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We speak no treason, man.-We say, the king
Brak. With this, my lord, myself have nought to do.
Brak. What one, my lord ?
Brak. I beseech your grace to pardon me; and withal,
obey. Glo. We are the queen's abjects,' and must obey. Brother, farewell. I will unto the king ; And whatsoever you will employ me in,Were it to call king Edward's widow—sister, I will perform it to enfranchise you. Mean time, this deep disgrace in brotherhood, Touches me deeper than you can imagine.
Clar. I know it pleaseth neither of us well.
Glo. Well, your imprisonment shall not be long;
I must perforce; farewell. [Exeunt CLARENCE, BRAKENBURY, and
Guard. Glo. Go, tread the path that thou shalt ne'er return, Simple, plain Clarence !- I do love thee so, That I will shortly send thy soul to heaven,
1 i. e. the lowest of her subjects. This substantive is found in Psalm Xxxv. 15.
2 He means,“ or else be imprisoned in your stead.” To lie signified anciently to reside, or remain in a place.
If heaven will take the present at our hands.
Glo. As much unto my good lord chamberlain !
Hast. With patience, noble lord, as prisoners must ;
Glo. No doubt, no doubt; and so shall Clarence too; For they, that were your enemies, are his, And have prevailed as much on him, as you.
Hast. More pity that the eagle should be mewed, While kites and buzzards prey at liberty.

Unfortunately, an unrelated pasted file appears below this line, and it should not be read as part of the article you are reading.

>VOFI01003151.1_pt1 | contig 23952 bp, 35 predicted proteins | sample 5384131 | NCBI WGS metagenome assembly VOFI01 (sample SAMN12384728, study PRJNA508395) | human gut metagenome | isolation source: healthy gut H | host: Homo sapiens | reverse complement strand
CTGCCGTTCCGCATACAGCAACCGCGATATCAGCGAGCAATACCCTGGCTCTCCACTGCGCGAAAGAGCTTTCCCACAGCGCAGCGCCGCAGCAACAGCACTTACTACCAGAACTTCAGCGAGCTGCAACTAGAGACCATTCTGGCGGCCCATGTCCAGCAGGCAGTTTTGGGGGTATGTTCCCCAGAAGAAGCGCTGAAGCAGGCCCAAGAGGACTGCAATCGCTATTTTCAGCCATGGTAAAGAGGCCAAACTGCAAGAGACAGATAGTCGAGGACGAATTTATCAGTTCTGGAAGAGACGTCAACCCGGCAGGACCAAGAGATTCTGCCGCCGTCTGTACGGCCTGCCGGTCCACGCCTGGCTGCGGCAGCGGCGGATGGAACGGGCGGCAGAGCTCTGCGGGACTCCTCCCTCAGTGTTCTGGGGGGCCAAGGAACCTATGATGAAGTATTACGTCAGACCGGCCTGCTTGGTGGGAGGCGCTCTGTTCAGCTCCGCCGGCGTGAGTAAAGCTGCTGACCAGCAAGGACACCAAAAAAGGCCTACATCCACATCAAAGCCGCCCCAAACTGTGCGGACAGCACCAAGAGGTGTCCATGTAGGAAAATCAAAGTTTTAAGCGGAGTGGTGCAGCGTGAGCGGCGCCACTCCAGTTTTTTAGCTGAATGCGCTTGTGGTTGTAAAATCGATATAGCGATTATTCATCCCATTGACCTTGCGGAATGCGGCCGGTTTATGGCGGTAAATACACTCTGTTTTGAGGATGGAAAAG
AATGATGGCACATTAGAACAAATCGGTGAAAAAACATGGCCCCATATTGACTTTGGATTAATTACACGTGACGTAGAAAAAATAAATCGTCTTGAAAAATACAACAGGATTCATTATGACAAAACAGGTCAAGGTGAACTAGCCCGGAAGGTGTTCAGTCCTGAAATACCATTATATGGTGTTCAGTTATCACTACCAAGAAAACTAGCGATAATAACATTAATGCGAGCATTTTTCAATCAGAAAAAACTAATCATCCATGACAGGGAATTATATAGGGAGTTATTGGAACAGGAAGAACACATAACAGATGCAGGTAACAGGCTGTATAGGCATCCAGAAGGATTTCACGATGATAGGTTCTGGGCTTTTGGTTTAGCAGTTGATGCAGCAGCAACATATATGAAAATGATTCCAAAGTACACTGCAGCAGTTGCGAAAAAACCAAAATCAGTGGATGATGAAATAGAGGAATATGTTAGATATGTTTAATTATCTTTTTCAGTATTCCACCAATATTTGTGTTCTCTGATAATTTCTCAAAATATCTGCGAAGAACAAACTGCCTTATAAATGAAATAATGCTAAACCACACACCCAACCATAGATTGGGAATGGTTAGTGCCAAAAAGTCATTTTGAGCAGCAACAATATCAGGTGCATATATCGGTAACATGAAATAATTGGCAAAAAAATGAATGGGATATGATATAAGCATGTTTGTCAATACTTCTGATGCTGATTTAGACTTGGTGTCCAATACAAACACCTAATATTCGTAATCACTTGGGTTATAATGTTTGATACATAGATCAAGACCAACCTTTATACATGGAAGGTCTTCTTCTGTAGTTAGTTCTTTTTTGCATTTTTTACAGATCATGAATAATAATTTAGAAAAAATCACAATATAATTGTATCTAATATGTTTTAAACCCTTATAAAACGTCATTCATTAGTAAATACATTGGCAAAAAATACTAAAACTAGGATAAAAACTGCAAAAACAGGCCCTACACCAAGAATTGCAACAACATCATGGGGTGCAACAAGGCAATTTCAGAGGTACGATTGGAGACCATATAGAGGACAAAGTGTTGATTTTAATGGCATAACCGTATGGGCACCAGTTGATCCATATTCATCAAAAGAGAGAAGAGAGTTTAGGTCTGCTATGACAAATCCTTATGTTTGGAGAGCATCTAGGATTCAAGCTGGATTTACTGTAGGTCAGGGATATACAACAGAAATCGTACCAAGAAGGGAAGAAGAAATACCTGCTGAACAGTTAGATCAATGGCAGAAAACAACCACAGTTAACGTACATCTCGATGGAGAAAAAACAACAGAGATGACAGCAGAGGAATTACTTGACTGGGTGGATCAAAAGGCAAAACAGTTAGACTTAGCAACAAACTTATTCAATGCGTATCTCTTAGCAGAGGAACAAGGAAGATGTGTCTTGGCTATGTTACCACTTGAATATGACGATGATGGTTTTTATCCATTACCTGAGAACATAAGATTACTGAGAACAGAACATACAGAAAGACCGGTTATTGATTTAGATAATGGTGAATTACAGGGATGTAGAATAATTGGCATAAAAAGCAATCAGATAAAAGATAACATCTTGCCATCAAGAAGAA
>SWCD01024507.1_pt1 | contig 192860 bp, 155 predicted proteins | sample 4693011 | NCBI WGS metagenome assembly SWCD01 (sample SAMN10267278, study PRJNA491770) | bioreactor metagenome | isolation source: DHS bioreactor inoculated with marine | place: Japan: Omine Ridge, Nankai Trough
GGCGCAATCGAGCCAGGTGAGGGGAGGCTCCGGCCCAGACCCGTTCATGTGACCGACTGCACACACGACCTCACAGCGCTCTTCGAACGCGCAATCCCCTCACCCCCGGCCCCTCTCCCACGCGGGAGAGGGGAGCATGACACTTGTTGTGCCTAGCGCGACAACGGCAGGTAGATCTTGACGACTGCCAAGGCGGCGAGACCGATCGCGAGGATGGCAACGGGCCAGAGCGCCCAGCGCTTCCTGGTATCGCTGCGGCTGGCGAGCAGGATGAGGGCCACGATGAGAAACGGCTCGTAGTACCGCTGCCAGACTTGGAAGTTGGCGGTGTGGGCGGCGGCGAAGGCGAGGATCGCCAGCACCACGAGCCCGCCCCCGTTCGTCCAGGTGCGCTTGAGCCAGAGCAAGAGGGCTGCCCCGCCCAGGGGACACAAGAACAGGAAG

Glo. What news abroad?
Hast. No news so bad abroad as this at home ;-
Glo. Now, by saint Paul, this news is bad indeed.
[Exit Hastings. He cannot live, I hope ; and must not die Till George be packed with post-horse up to heaven. I'll in, to urge his hatred more to Clarence, With lies well steeled with weighty arguments; And, if I fail not in my deep intent, Clarence hath not another day to live ; Which done, God take king Edward to his mercy, And leave the world for me to bustle in! For then I'll marry Warwick's youngest daughter.'
1 Lady Anne, the betrothed widow of Edward prince of Wales. See King Henry VI. Part III.
What though I killed her husband and her father?
Enter the corpse of King HENRY THE Sixth, borne in
an open coffin, Gentlemen bearing halberds, to guard it; and Lady Anne as mourner.
Anne. Set down, set down your honorable load, -
1 A key, on account of the coldness of the metal of which it is composed, was often employed to stop any slight bleeding. The epithet is common to many old writers.
Or any creeping venomed thing that lives!
Anne. What black magician conjures up this fiend, To stop devoted, charitable deeds ?
Glo. Villains, set down the corse ; or, by saint Paul, I'll make a corse of him that disobeys.
1 Gent. My lord, stand back, and let the coffin pass.
[The bearers set down the coffin.
Glo. Sweet saint, for charity, be not so curst.
us not ;
Behold this pattern of thy butcheries;
Glo. Lady, you know no rules of charity,
Anne. Villain, thou know'st no law of God nor man; No beast so fierce, but knows some touch of pity.
Glo. But I know none, and therefore am no beast. Anne. 0, wonderful, when devils tell the truth!
Glo. More wonderful, when angels are so angry:-
Anne. Vouchsafe, diffused infection of a man,
Glo. Fairer than tongue can name thee, let me have
make No excuse current, but to hang thyself.
Glo. By such despair, I should accuse myself.
Anne. And, by despairing, shalt thou stand excused; For doing worthy vengeance on thyself, That didst unworthy slaughter upon others.
2 This is from Holinshed. It was a tradition, very generally received, that the murdered body bleeds on the touch of the murderer.
3 Diffused anciently signified dark, obscure, strange, uncouth, or confused.